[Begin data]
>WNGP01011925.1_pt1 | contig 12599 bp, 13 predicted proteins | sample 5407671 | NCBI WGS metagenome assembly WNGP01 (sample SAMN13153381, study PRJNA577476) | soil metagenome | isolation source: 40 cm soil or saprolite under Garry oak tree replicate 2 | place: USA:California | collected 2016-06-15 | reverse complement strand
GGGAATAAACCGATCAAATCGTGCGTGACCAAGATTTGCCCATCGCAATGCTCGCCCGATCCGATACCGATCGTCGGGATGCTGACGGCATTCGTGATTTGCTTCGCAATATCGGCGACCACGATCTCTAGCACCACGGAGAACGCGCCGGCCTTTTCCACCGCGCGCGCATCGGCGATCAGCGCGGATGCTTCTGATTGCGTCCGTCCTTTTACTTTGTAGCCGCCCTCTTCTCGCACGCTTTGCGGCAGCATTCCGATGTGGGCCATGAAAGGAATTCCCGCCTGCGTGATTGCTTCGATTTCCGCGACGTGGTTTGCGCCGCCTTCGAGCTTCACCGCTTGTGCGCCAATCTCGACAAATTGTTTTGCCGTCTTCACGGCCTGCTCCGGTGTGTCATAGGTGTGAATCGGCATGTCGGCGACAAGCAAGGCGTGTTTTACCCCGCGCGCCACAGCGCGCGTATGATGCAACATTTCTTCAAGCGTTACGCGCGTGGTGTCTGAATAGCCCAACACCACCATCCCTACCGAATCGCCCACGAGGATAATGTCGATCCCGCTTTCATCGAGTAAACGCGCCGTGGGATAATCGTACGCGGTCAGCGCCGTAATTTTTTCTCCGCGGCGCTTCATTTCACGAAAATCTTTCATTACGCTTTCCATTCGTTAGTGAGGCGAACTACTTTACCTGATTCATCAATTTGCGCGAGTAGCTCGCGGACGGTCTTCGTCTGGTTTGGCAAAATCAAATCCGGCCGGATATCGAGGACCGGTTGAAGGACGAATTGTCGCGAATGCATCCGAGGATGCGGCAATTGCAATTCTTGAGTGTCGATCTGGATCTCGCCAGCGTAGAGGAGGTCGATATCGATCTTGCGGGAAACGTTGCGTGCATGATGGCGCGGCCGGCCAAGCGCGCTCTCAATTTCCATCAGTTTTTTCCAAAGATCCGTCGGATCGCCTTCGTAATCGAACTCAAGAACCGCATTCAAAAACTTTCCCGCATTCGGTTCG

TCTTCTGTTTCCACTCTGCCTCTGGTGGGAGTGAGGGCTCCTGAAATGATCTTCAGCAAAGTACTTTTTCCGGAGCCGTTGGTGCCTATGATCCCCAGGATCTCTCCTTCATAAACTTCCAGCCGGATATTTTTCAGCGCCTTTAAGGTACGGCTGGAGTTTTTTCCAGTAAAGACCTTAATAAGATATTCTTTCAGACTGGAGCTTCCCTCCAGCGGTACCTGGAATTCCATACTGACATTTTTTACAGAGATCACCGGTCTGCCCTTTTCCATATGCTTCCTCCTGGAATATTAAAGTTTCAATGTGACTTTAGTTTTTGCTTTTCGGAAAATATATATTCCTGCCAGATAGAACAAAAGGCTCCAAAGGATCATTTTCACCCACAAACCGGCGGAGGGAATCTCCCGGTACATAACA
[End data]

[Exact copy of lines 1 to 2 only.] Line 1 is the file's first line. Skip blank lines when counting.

>WNGP01011925.1_pt1 | contig 12599 bp, 13 predicted proteins | sample 5407671 | NCBI WGS metagenome assembly WNGP01 (sample SAMN13153381, study PRJNA577476) | soil metagenome | isolation source: 40 cm soil or saprolite under Garry oak tree replicate 2 | place: USA:California | collected 2016-06-15 | reverse complement strand
GGGAATAAACCGATCAAATCGTGCGTGACCAAGATTTGCCCATCGCAATGCTCGCCCGATCCGATACCGATCGTCGGGATGCTGACGGCATTCGTGATTTGCTTCGCAATATCGGCGACCACGATCTCTAGCACCACGGAGAACGCGCCGGCCTTTTCCACCGCGCGCGCATCGGCGATCAGCGCGGATGCTTCTGATTGCGTCCGTCCTTTTACTTTGTAGCCGCCCTCTTCTCGCACGCTTTGCGGCAGCATTCCGATGTGGGCCATGAAAGGAATTCCCGCCTGCGTGATTGCTTCGATTTCCGCGACGTGGTTTGCGCCGCCTTCGAGCTTCACCGCTTGTGCGCCAATCTCGACAAATTGTTTTGCCGTCTTCACGGCCTGCTCCGGTGTGTCATAGGTGTGAATCGGCATGTCGGCGACAAGCAAGGCGTGTTTTACCCCGCGCGCCACAGCGCGCGTATGATGCAACATTTCTTCAAGCGTTACGCGCGTGGTGTCTGAATAGCCCAACACCACCATCCCTACCGAATCGCCCACGAGGATAATGTCGATCCCGCTTTCATCGAGTAAACGCGCCGTGGGATAATCGTACGCGGTCAGCGCCGTAATTTTTTCTCCGCGGCGCTTCATTTCACGAAAATCTTTCATTACGCTTTCCATTCGTTAGTGAGGCGAACTACTTTACCTGATTCATCAATTTGCGCGAGTAGCTCGCGGACGGTCTTCGTCTGGTTTGGCAAAATCAAATCCGGCCGGATATCGAGGACCGGTTGAAGGACGAATTGTCGCGAATGCATCCGAGGATGCGGCAATTGCAATTCTTGAGTGTCGATCTGGATCTCGCCAGCGTAGAGGAGGTCGATATCGATCTTGCGGGAAACGTTGCGTGCATGATGGCGCGGCCGGCCAAGCGCGCTCTCAATTTCCATCAGTTTTTTCCAAAGATCCGTCGGATCGCCTTCGTAATCGAACTCAAGAACCGCATTCAAAAACTTTCCCGCATTCGGTTCG